Let's take a look at each of the three major parts of a Web Integrated Telephony Architecture (WITA) in depth. WITA contains three basic architecture blocks : a voice scripting front end, a Ruby on Rails back end, and a collection of web services to implement telephony applications. Today, I want to talk about the scripting front end.
The scripting front end provides the user interface for the user. User interfaces may be implemented through traditional web applications or desktop clients, but WITA applications typically use as a primary interface a voice scripting language such as VoiceXML. The VoiceXML script acts exactly as a web site, but instead of filling in forms, you use your voice to fill in forms to be posted to the web site. Instead of reading web pages produced by the site, the VoiceXML script will read the results back to you. VoiceXML scripts can be localized as web pages do, and can speak the native language of the caller. Different views into the application can be rendered to the user by either a voice menu choice (analogous to web site navigation) or through different dial in numbers or SIP addresses (analogous to using different URLs). In general, the scripting front end doesn't provide much in the way of call control, as the telephony features are implemented using the web services back end.
- Interfaces to the user through any telephony device, either from the PSTN to SIP. Can use natural language recognition, DTMF detection, or some combination of both.
- Interfaces to the Web server back end (typically implemented using Ruby on Rails). Fetches VoiceXML forms based on inbound dialing information. Presents data to user as provided by Web server back end. Collects data from user as a form and uses HTTP POST to save on server or to cause some action.
From a human to scripting standpoint, the scripting front end scales linearly with use. You need as many ports of inbound scripting as you have inbound callers. It is unimportant if each of the scripting ports come from a common source, as the scripts have no interaction with each other. Thus, you can use an arbitrarily large number of scripting engines (either hosted or platform) without any architectural impact to the application. Voice is not typically passed from the VoiceXML platform into the larger Internet, so quality of service issues are not typically important at this level. From a scripting to Web server standpoint, common and well known Internet scaling techniques of load balancing, server replication through DNS, etc, are fully available to the system engineer. No additional nor unique requirements are placed on the Web server farm in the WITA architecture.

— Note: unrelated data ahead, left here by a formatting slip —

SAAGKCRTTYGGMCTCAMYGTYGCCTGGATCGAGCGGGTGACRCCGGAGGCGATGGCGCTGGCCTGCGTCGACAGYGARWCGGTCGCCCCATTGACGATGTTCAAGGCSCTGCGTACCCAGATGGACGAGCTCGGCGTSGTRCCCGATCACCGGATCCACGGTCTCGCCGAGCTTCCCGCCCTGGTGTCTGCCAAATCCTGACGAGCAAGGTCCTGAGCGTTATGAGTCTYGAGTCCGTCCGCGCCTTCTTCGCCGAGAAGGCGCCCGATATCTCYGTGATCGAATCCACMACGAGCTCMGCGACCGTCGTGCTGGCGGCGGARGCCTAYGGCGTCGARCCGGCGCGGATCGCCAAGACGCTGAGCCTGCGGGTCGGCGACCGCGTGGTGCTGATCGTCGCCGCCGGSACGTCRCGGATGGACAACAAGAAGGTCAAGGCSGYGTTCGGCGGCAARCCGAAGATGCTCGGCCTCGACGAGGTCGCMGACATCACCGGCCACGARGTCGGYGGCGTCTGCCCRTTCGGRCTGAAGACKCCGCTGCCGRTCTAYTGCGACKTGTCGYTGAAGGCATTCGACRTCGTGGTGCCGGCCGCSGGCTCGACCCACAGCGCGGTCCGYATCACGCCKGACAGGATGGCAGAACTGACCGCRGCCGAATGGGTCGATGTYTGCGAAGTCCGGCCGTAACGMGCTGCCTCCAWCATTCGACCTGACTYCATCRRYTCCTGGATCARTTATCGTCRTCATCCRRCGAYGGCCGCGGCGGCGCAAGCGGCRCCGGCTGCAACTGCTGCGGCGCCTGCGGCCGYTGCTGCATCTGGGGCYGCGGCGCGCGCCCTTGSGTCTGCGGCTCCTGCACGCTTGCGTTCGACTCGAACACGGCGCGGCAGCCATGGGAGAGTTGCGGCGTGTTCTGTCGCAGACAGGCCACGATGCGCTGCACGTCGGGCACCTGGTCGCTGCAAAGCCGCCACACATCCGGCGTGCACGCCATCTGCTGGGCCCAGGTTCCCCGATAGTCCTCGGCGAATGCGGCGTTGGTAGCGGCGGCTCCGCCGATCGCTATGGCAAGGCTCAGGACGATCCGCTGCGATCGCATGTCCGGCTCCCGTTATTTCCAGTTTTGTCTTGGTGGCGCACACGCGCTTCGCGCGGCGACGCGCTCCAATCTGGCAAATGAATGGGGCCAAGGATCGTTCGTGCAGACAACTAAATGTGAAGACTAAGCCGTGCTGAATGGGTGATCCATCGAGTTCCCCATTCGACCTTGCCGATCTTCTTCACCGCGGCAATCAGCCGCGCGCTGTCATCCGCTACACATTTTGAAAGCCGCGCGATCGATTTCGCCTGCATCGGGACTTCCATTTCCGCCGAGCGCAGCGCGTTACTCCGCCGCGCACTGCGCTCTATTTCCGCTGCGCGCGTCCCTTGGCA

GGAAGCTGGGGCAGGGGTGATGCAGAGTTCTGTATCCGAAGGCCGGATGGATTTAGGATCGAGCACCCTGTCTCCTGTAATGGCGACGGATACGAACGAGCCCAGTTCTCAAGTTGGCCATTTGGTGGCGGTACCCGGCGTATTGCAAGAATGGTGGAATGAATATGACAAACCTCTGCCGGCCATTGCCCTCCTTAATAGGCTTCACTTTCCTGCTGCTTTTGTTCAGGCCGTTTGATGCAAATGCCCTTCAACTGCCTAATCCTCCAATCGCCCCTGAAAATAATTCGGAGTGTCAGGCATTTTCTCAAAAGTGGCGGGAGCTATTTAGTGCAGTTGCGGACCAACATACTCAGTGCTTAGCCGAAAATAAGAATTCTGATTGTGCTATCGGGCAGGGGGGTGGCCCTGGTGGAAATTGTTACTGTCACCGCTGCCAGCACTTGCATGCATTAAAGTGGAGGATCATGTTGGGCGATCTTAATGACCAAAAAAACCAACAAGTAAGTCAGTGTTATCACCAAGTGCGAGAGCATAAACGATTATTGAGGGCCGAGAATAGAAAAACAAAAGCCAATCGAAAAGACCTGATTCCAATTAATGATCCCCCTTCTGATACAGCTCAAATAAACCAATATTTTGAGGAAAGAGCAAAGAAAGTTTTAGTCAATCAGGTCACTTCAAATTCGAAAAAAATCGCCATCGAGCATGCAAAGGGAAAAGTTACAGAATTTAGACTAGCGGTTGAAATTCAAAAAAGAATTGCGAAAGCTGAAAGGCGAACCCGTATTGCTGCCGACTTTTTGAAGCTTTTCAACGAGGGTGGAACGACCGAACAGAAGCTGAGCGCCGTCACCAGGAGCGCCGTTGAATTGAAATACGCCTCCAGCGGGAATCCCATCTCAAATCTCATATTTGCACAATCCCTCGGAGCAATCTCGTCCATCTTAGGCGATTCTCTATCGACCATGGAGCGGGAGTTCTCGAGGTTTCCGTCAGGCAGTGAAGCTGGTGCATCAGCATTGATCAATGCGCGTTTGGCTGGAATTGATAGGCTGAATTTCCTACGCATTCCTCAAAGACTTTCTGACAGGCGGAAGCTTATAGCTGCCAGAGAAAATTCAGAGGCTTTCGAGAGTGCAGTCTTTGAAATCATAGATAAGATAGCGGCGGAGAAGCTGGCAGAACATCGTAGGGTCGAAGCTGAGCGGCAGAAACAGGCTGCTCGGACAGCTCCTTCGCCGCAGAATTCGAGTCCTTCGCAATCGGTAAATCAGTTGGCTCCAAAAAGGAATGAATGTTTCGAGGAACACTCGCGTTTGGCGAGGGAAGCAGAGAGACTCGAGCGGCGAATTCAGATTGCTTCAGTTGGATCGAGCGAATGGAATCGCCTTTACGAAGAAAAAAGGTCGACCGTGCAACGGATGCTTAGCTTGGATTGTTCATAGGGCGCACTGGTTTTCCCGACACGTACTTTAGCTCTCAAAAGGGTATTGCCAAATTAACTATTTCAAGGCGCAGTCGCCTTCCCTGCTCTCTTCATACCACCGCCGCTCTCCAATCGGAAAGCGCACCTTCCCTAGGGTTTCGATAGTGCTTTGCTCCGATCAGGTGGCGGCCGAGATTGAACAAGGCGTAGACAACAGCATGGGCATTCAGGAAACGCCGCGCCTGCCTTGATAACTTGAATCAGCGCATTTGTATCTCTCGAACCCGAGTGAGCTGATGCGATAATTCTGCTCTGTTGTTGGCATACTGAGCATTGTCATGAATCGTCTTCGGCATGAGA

In terms of business scaling, the WITA front end may be completely functional using a hosted provider (see below) at only a dime or so a minute of use. These hosted providers will be happy to scale with your application, or you can choose to deploy with a platform solution. Platform solutions typically make sense only for large or sensitive installations.
There are many hosted suppliers of voice scripting. My favorite happens to be Voxeo, because they have excellent service, they are well adopted by larger corporations in the US, they are price competitive and I happen to like those guys. There are a few other good choices as well, including BeVocal, TellMe and Angel.com.
For large corporations, there are a number of good options for platform solutions such as Convedia (now Radysis), Snowshore (now Cantata) and Voxeo (another reason I like them). In large measure, VoiceXML scripts are pretty portable, and only small code changes should be required when moving from hosted solutions to platform solutions.